The Medicare Payment and Advisory Commission (MedPAC) met in early November 2009 to discuss, among other topics, hospice visit patterns. Even though the hospice visit patterns identified by MedPAC were somewhat limited due to available visit data, the data collected continues to support MedPAC's previous recommendation to reform the hospice Medicare benefit (HMB) and adjust hospice payments based on the length of stay rather than the current flat per diem rate.
As you may recall, MedPAC submitted a report to Congress in March 2009, which highlighted a concern that the HMB contains an incentive for hospice providers to promote long hospice stays rather than focus on the appropriate timing of admissions, as demonstrated by a “strong correlation between the length of stay and profitability.” MedPAC noted that the average length of stay for hospice patients increased from 62 days in 2000 to 82 days in 2006. Hospice stays at the 90th percentile of distribution increased from 144 days in 2000 to 212 days in 2005, and declined in this same time period for stays at or below the median length of stay. Therefore, according to the hearing transcript, only the long lengths of stay are getting longer.
In light of this concern, MedPAC made several recommendations, including that Congress should direct the Secretary of the Department of Health and Human Services to change the Medicare payment system for hospices to:
- Have relatively higher payments per day at the beginning of the episode and relatively lower payments per day as the length of the episode increases;
- Include a relatively higher payment for the costs associated with patient death at the end of the episode; and
- Implement the payment system changes in 2013 with a brief transitional period.
Based on the recent visit data presented by MedPAC, all indications are that MedPAC will continue to recommend hospice payment reform in a manner similar, if not identical, to its earlier recommendations. MedPAC's recent findings include:
- The average number of combined visits per week for social workers, hospice aides and nurses is greater for patients with shorter stays than longer stays.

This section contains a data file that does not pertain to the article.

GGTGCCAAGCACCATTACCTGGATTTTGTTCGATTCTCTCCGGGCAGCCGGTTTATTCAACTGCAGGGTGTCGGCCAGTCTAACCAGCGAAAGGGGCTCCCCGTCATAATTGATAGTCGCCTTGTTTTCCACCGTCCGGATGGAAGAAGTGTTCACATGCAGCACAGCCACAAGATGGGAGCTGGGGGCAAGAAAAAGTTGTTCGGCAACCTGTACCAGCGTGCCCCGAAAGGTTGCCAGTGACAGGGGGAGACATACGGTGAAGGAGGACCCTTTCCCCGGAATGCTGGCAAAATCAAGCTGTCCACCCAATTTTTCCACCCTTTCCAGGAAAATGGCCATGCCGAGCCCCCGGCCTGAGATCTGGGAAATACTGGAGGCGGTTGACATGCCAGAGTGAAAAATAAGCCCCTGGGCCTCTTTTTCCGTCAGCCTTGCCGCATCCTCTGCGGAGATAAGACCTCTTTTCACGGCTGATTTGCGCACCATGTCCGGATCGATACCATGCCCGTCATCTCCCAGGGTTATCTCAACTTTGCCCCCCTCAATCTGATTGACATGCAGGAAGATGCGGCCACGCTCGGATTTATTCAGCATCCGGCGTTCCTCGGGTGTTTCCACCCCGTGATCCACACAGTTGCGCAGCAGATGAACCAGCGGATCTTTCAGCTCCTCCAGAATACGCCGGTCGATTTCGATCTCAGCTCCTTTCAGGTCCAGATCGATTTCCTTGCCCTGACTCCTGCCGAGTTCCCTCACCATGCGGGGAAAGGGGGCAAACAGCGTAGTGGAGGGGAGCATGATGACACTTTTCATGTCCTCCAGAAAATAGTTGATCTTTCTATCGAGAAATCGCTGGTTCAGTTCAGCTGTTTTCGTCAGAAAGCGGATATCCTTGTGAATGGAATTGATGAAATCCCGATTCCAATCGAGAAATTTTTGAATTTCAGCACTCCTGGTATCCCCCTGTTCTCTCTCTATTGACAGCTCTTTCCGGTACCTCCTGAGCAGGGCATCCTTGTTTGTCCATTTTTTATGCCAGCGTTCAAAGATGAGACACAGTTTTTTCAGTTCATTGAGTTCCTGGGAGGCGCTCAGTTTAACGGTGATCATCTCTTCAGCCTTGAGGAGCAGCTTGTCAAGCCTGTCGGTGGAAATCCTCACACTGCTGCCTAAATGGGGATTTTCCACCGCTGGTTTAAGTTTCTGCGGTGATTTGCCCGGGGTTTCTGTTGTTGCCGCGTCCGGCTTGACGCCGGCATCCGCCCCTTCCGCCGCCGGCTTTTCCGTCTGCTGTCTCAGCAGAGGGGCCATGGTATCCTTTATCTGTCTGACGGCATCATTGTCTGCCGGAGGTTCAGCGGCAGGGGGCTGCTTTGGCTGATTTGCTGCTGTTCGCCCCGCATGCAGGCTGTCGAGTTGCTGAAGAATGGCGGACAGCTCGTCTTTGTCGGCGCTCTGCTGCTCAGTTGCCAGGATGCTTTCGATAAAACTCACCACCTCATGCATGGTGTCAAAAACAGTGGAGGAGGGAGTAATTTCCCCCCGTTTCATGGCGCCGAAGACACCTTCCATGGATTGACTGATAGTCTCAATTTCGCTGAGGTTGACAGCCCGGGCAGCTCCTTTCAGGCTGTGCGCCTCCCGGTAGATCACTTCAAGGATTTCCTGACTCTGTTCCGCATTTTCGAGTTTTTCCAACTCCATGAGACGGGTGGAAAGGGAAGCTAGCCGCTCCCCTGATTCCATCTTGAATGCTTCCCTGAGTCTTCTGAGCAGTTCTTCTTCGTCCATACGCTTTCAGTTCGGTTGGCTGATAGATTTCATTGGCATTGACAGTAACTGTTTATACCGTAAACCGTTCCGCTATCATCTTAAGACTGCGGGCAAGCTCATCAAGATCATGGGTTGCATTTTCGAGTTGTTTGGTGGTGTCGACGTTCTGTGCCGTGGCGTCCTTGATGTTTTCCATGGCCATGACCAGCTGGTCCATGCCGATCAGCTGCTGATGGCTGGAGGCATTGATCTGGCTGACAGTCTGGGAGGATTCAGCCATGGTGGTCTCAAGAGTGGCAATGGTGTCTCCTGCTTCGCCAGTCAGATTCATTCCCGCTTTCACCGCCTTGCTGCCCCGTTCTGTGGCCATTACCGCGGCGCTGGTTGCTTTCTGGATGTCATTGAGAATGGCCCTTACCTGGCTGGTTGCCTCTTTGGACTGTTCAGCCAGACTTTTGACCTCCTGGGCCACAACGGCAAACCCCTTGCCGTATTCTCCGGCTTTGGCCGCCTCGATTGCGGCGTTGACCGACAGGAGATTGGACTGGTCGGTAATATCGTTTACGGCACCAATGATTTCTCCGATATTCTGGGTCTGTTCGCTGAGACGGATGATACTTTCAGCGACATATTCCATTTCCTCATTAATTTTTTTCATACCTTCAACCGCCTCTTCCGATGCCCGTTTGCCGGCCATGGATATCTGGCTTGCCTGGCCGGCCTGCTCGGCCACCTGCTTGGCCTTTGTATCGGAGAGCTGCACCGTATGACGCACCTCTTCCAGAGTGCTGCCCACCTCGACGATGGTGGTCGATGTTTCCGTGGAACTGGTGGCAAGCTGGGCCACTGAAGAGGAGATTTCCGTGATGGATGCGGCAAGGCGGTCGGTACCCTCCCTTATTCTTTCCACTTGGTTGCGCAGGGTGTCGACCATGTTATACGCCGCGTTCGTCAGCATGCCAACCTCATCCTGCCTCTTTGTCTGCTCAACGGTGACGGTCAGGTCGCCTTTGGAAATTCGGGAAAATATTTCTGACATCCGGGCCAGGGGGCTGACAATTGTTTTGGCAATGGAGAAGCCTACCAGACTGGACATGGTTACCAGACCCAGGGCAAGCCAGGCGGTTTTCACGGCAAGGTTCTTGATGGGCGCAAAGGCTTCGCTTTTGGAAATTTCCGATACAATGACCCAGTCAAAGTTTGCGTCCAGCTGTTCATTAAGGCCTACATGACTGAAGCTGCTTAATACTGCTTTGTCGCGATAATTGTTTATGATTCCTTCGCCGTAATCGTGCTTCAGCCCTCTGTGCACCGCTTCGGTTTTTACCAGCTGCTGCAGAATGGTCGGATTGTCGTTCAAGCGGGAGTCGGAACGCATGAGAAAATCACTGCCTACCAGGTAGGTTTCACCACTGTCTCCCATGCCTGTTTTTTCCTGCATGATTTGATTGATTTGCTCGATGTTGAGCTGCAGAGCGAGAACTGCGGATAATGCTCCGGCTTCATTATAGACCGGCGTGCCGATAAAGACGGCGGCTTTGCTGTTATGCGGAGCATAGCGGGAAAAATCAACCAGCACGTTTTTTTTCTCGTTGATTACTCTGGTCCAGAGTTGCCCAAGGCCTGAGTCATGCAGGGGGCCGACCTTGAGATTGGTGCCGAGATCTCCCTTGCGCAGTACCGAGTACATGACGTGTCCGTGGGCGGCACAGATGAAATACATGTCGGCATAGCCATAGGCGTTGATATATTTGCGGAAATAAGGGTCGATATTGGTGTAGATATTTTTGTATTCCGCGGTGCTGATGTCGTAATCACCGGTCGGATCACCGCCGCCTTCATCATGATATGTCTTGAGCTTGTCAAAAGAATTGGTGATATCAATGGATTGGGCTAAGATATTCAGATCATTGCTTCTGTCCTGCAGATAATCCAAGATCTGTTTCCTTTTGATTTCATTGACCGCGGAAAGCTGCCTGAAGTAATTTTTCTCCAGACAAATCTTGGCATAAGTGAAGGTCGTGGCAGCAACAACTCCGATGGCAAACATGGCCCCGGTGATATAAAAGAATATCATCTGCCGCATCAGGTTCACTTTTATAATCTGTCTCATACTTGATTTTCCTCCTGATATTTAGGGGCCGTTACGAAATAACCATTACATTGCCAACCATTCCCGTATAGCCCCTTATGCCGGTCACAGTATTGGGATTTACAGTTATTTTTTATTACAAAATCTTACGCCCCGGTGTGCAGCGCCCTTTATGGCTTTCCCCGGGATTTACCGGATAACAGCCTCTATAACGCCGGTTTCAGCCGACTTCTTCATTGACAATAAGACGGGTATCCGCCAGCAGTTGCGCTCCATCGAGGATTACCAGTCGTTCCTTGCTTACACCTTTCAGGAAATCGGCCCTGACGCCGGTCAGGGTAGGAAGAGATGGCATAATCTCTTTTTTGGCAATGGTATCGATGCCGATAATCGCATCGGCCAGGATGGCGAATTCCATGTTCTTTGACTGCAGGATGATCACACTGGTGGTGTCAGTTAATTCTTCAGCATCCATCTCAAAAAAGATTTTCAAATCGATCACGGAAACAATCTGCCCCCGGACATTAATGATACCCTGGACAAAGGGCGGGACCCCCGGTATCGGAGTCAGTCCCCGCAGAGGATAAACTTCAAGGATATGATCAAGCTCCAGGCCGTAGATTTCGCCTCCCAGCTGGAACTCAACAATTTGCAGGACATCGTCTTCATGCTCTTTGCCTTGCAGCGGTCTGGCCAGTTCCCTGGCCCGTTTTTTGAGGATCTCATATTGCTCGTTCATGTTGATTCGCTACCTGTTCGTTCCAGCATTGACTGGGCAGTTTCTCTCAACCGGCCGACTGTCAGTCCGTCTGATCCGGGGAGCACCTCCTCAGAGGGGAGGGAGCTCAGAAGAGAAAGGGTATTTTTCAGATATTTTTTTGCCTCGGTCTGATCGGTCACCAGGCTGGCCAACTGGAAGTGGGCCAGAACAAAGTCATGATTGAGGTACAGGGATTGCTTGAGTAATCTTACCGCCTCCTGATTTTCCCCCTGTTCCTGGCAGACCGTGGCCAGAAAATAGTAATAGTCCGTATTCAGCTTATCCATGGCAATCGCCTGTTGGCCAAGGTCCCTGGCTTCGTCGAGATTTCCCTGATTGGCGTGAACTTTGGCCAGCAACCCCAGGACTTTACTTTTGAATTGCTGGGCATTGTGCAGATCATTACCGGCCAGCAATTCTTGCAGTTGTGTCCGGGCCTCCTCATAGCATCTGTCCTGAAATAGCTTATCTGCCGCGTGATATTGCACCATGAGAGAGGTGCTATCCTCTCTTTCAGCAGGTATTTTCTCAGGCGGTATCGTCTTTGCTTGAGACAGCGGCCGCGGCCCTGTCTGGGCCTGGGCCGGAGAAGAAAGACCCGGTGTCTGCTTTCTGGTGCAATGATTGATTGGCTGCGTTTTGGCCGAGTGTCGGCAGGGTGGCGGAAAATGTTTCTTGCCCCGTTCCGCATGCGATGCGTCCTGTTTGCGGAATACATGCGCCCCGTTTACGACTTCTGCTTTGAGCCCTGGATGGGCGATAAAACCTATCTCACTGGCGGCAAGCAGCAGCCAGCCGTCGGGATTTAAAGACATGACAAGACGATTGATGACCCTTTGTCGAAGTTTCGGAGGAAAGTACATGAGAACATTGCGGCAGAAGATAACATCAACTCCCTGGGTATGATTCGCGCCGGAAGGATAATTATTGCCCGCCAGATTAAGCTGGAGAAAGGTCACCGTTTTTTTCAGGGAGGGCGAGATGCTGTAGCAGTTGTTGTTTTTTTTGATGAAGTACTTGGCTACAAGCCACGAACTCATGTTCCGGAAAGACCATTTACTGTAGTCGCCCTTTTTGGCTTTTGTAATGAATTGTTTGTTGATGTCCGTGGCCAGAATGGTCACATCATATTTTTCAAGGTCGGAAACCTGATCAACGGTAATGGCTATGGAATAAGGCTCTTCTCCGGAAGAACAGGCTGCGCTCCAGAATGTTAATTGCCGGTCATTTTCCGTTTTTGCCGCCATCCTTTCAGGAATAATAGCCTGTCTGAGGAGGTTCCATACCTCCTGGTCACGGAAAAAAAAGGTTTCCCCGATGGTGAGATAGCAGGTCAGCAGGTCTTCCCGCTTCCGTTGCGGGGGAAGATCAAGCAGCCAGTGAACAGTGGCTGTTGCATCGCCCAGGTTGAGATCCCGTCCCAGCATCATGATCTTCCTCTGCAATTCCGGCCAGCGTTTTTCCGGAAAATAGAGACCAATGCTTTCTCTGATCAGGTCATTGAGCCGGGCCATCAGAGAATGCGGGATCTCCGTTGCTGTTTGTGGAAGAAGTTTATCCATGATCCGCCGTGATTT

- The provision of hospice visits follows a U-shaped pattern, with the highest number of visits being in the first and last seven days of care.
- Visit frequency and visit hours per week do not vary much by diagnosis once length of stay is taken into account.
- Both the number of visits and visit hours per week are greater for short stays than long stays.
- Short stay patients receive greater share of visits from nurses relative to hospice aides than long stay patients.
- After taking into account length of stay, cancer patients receive a slightly higher share of visits from nurses than patients with other diagnoses.
- Hospice visits are slightly more frequent for nursing facility and assisted living facility residents than patients in the home after taking into account the length of stay.
- Medicare claims data shows a similar number of visits for rural and urban hospices as well as different size hospices.
- There are more hospice aide visits per week for freestanding and home health-based hospices and for-profit hospices.
MedPAC concludes by acknowledging that its analysis confirms its earlier findings and continues to support the need for hospice payment reform, and further indicates that additional research steps may include additional analysis of claims data, proprietary data on travel time by patient location, and proprietary data on other hospice costs, including prescription drug and durable medical equipment use.
Since hospice payment reform seems to be inevitable and will likely be based at least in part on length of stay, you should audit your own visit and length-of-stay patterns to identify potential problematic areas. MedPAC also met on December 10, 2009, to discuss hospices' payment adequacy. More about that meeting and its findings will be available in next month's Hospice EndNotes.